Howard Wong

Thanks for the clarification, but what I wanted to understand was in absolute terms, because R&D is quite predictable, in absolute terms do you think it will be below 10%?

Steve Zhang

The growth rate?

Howard Wong

Yes.

Steve Zhang

I wouldn’t say that. I would say probably between 10% to 20% still, because we think China is still a fast-growing market. We don’t want to under-invest in our R&D efforts.

Howard Wong

Okay, on SG&A, I understand a little bit more that basically, some component is fixed and some component is variable, right, based on how many sales you are booking? So can you give us an idea of what percentage of the SG&A would be variable with sales, based on whatever, commissions or et cetera, and what component would be fixed?

And for the fixed component, what kind of growth can we expect? It will be similar to R&D, like 10% to 20%?

Steve Zhang

For our SG&A, and our G&A excluding the sales is roughly $8 million to $9 million a year, and that’s the fixed part. The rest of them are the variable parts, variable components. I would also expect our sales component to grow between 10% to 20%.

Howard Wong

G&A, which is $8 million to $9 million, is fixed and you expect that to grow 10% to 20%?

Steve Zhang

We expect our G&A to remain constant.

Howard Wong

$8 million to $9 million?

Steve Zhang

Yeah, and our sales component will probably grow -- I would say probably 15% to 20% because we are pushing our sales to grow our top line very aggressively.

Howard Wong

So even the selling expense as a percentage of sales, you expect to decline?

Steve Zhang

The sales as a percentage of total revenue should decline, yes.

Eileen Chu

I want to add one point. Actually, if you look at our -- even though our numbers, like our sales and marketing expenses, our R&D expenses seems to be increasing, but actually if you look at it as a percentage of our net revenue, it has been decreasing. Say, for example, in Q4 2007, our sales and marketing is up 22% and in Q1 2007, it is about 26%. So actually even the numbers might be increasing but actually as a percentage of our net revenue, it is decreasing. And the same applies for R&D expenses as well and G&A expenses and that’s how we have been able to increase our operating margins.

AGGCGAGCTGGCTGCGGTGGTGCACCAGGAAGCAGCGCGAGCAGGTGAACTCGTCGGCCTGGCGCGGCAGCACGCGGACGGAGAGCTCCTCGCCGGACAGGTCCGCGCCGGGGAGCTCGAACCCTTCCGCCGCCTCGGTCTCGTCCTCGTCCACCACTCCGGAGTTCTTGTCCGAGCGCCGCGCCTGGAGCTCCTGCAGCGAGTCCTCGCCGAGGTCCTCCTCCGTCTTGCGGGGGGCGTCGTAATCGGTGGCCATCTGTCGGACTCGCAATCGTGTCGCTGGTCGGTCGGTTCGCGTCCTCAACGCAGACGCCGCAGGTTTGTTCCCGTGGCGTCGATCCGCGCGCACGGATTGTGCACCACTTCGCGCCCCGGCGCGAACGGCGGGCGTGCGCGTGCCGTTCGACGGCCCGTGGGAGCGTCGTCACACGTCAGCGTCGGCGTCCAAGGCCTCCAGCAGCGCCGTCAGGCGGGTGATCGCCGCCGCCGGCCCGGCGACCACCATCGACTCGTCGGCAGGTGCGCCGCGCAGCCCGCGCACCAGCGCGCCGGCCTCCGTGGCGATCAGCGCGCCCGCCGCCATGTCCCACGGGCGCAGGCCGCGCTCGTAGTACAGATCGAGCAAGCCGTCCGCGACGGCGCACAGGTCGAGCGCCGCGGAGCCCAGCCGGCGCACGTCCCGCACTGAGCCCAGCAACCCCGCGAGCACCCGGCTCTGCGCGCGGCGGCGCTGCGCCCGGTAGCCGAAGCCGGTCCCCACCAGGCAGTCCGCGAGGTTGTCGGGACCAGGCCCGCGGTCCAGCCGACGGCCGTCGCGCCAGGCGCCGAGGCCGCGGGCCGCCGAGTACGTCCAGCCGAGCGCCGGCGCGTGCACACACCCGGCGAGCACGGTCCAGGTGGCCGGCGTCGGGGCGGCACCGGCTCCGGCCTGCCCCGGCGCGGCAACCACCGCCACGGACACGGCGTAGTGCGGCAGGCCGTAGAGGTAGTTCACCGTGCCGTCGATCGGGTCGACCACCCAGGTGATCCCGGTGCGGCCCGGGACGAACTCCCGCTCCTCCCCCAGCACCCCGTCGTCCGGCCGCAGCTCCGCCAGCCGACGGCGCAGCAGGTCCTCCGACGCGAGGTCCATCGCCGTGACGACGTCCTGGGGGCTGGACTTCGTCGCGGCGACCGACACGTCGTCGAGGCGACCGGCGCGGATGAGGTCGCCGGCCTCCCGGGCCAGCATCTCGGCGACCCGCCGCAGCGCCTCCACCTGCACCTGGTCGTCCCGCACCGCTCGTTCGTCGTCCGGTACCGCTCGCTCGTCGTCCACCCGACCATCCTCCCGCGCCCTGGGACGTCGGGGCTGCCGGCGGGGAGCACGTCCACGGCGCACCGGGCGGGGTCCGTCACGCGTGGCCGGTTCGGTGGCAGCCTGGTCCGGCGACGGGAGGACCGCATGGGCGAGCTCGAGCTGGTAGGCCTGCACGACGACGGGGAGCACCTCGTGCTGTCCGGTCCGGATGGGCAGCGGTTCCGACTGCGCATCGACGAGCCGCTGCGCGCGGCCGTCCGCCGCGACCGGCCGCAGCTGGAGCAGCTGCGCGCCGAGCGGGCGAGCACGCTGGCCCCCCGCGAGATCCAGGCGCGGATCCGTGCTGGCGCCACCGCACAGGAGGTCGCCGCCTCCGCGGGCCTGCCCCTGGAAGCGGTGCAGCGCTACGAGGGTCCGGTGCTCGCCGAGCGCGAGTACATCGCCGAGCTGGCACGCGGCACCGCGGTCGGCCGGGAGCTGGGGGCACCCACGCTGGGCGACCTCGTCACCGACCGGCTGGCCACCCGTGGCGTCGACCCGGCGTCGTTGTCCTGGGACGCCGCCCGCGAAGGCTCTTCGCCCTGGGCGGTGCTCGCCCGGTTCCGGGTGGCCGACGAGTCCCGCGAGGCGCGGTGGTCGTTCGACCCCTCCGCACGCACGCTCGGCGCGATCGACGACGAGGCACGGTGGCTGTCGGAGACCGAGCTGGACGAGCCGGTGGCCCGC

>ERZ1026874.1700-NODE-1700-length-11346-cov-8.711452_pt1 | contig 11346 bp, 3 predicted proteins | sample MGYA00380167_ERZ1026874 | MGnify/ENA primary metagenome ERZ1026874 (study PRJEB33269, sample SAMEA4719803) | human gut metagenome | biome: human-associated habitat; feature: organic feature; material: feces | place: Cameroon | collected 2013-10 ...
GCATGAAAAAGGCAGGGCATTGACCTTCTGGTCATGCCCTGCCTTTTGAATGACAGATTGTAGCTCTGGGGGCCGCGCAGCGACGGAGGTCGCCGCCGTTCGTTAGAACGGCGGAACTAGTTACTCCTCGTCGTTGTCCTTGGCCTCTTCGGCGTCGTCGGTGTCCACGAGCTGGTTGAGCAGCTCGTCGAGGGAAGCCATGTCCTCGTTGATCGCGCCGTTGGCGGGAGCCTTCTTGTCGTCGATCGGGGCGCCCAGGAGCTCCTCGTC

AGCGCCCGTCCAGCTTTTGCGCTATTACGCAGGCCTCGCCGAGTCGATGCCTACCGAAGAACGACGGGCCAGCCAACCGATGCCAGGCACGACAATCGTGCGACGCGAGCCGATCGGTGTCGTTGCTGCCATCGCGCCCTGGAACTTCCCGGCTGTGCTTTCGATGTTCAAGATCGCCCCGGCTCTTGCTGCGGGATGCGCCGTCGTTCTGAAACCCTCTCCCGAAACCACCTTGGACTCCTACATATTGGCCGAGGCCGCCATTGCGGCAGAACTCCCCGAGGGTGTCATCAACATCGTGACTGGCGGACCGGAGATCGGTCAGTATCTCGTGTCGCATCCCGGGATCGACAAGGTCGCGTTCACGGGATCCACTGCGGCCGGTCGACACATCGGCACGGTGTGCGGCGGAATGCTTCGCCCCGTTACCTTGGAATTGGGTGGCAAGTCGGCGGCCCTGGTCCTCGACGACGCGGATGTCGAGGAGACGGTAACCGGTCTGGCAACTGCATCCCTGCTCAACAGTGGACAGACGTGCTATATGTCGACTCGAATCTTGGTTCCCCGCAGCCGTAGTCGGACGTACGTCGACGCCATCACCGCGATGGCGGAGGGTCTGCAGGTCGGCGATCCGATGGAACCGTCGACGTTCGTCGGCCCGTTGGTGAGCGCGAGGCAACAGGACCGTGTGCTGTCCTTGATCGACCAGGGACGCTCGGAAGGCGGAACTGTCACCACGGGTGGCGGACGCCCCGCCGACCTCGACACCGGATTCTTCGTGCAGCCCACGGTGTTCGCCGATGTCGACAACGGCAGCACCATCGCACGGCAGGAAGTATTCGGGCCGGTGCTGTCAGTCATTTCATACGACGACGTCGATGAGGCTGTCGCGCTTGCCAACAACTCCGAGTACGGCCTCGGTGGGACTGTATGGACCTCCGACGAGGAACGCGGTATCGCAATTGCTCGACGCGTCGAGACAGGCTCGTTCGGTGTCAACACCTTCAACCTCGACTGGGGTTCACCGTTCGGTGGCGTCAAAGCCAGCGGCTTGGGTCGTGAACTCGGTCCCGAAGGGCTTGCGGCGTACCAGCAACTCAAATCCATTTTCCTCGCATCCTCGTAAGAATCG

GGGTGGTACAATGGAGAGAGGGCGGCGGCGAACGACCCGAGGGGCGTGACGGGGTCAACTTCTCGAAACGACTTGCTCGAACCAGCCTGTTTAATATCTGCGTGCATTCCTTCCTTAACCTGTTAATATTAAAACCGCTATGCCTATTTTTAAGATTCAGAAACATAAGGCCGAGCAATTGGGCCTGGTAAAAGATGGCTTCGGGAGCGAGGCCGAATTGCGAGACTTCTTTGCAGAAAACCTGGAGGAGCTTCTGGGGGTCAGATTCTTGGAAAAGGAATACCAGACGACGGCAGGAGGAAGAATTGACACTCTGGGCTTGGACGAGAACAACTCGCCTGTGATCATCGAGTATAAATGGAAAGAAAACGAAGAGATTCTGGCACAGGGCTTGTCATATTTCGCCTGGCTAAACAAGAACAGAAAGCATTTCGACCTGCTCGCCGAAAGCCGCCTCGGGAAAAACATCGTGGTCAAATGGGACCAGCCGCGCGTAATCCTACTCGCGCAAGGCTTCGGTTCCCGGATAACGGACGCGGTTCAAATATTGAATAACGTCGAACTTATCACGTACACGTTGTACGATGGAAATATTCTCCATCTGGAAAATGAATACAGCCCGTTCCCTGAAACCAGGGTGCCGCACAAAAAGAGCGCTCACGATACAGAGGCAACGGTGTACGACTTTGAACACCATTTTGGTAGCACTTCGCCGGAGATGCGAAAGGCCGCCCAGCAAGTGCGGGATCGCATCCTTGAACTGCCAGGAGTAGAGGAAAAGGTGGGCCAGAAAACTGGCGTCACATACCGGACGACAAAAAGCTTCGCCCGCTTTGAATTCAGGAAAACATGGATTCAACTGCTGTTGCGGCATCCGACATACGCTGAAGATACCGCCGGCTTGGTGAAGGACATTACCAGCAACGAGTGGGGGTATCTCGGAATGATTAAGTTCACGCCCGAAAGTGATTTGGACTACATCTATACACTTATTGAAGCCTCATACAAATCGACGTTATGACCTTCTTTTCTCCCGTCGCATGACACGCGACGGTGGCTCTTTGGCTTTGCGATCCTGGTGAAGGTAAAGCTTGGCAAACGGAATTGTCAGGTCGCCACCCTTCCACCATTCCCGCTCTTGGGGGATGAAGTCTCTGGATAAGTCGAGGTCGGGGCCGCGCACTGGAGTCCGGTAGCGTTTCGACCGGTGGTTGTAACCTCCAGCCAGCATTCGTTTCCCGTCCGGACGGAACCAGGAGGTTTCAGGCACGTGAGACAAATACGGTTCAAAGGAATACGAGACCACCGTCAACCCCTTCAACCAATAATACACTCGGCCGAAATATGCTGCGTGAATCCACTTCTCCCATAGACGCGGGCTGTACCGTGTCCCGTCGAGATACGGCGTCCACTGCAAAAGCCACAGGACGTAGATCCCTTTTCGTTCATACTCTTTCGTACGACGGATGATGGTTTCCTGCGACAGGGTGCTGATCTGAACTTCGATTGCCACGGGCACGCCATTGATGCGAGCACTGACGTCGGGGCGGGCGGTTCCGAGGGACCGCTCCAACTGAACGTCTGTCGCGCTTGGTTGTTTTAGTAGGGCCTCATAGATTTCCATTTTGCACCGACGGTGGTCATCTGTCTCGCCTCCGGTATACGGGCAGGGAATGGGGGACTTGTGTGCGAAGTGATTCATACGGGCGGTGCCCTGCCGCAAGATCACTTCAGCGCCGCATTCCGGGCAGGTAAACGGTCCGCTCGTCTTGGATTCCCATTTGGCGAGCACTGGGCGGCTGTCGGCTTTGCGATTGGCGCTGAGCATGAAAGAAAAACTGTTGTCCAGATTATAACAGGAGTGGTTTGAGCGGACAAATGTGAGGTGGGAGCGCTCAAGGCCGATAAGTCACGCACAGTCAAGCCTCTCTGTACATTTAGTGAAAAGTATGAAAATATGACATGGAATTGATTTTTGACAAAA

Howard Wong

Okay, and the thing in this business, from what I understand, is that you have to incur some of the costs before the revenue actually comes in. So now do you have a better visibility based on the order pipeline that even though you have built up the infrastructure, the revenue growth will definitely come?

Steve Zhang

Can you repeat your question?

Howard Wong

In this business, because you are dealing with such large customers who also have a long position cycle, it makes -- sometimes it’s not predictable when the revenue will come. But now, based on your order pipeline or what you are discussing with your customers, do you feel that the infrastructure you’ve built, you’ll actually deliver the sales growth over the next year or two?

Steve Zhang

We are confident that for 2008, we can continue our past growth rate. And our revenue, we have a strong backlog that supports our revenue growth and for the sales pipeline, normally we can see up to nine months. So the pipeline visibility is okay.

Howard Wong

Can you talk about any progress in any of your new initiatives or M&A or anything in that direction?

Steve Zhang

We continue to see M&A activity as a component for our future growth but right now, we are actively working on several deals but we cannot disclose any specific details.